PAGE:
now a major motion picture directed by Gus Van Sant (My Own Private Idaho, Good Will Hunting, and Milk)
It was an accident. He didn’t mean to kill the security guard with his skateboard—it was self-defense. But there’s no one to back up his story. No one even knows he was at Paranoid Park. Should he confess, or can he get away with it? It’s an ethical question no one should have to answer.
Writing more intensely than ever before, Blake Nelson delivers a film noir in book form, complete with interior monologue and dark, psychological drama. This is a riveting look at one boy’s fall into a world of crime, guilt, and fear—and his desperate attempt to get out again.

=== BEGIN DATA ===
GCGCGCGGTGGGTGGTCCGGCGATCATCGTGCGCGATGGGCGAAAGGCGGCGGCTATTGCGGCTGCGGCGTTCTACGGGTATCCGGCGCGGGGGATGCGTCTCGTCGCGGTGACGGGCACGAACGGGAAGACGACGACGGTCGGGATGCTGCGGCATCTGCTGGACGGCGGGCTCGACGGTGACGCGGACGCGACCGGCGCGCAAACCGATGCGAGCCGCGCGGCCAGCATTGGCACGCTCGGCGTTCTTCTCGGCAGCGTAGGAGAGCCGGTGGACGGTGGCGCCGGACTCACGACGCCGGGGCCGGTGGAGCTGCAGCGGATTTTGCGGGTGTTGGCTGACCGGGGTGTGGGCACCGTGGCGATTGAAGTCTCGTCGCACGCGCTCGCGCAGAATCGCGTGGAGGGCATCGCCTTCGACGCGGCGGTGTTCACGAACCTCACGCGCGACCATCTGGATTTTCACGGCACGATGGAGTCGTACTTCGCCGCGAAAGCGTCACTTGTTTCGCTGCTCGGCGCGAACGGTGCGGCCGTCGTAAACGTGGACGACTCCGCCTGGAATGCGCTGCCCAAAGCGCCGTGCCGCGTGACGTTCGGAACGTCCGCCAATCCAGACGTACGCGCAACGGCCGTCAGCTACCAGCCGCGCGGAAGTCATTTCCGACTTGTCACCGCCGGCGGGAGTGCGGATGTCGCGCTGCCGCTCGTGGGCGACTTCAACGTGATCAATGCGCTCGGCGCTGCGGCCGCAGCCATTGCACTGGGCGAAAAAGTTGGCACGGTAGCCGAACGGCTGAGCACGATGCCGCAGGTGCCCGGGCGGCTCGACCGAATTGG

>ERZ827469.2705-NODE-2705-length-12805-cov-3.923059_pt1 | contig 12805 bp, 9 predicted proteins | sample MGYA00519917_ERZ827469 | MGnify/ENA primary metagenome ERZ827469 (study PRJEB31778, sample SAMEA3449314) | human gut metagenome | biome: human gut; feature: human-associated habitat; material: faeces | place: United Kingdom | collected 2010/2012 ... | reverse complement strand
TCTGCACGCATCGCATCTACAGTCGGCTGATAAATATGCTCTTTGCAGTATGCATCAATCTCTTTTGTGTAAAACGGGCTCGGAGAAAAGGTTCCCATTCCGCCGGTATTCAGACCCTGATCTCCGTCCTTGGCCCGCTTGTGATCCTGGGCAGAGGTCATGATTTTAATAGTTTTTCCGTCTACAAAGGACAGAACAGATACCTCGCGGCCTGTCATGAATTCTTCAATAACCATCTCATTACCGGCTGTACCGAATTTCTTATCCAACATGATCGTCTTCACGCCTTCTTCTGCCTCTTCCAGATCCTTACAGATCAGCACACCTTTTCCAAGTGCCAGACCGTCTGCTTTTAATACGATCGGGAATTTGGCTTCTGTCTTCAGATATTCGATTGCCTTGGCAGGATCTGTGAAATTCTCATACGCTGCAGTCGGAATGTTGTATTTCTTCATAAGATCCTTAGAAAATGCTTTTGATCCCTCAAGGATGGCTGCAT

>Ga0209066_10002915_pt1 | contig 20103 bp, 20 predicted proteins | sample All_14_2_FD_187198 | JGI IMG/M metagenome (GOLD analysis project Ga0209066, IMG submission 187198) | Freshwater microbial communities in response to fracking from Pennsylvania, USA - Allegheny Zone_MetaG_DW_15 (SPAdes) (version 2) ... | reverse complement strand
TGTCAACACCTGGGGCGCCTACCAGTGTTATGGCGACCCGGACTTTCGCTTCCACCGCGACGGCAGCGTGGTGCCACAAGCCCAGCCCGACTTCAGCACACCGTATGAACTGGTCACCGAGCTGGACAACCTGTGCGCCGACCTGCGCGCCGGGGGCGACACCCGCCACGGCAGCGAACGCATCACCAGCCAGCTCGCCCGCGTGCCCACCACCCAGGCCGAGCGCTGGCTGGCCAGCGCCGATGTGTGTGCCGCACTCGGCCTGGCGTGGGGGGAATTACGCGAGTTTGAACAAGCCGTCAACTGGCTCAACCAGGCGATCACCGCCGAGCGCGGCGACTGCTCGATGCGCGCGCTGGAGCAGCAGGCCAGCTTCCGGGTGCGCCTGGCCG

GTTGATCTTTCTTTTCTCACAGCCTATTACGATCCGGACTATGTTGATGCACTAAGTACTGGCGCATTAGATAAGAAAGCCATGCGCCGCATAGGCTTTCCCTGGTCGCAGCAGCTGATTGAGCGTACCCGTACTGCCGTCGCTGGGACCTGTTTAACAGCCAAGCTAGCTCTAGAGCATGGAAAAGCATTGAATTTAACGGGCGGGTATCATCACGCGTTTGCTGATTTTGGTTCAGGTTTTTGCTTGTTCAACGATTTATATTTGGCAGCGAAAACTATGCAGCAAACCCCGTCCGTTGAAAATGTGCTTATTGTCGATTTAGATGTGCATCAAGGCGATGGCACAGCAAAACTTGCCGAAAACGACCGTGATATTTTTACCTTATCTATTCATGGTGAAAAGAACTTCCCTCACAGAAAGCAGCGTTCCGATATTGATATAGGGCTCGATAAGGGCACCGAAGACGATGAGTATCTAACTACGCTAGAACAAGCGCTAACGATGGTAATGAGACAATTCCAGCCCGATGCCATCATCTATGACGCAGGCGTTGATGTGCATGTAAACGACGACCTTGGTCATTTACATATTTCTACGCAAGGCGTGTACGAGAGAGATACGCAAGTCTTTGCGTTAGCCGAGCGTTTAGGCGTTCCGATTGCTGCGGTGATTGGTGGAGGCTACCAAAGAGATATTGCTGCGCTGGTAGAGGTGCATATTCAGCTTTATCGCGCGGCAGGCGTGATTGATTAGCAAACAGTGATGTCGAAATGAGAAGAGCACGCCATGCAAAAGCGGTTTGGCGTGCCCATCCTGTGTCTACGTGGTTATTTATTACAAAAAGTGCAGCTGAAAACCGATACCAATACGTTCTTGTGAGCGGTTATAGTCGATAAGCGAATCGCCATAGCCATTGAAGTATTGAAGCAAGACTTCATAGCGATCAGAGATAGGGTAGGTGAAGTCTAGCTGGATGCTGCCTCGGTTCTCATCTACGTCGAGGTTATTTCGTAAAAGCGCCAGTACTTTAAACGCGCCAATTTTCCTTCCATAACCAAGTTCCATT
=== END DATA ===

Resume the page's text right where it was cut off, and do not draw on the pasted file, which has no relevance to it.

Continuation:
Nelson (Gender Blender) breaks new ground with this psychological thriller tracing the chilling consequences of an impulsive act of violence. The adventure-turned-nightmare begins at Paranoid Park, an "underground" skateboard park in Portland, Ore., with a "dangerous, sketchy vibe." Finding himself with nothing to do on a Saturday night, the unnamed narrator, a high-school junior, enters the park looking for excitement and ends up involved in a scuffle between Scratch, a "borderline gutter punk," and a security guard. The guard is killed. There are no witnesses except the two surviving boys, and the narrator must decide what to do after Scratch flees the scene of the accident. Written in the form of a confessional letter, the book details the narrator's moral dilemma after the incident. Tormented by nightmares, questioned by the police and toying with the notion of telling the truth to his father or the authorities, the narrator remains paralyzed, trapped by his feelings of guilt and paranoia. While effectively conveying the intensity of his protagonist's emotions, the author refrains from passing judgment. It is left up to readers to decide if the narrator is a criminal or a victim, and how he will be affected by his final decision. Ages 12-up.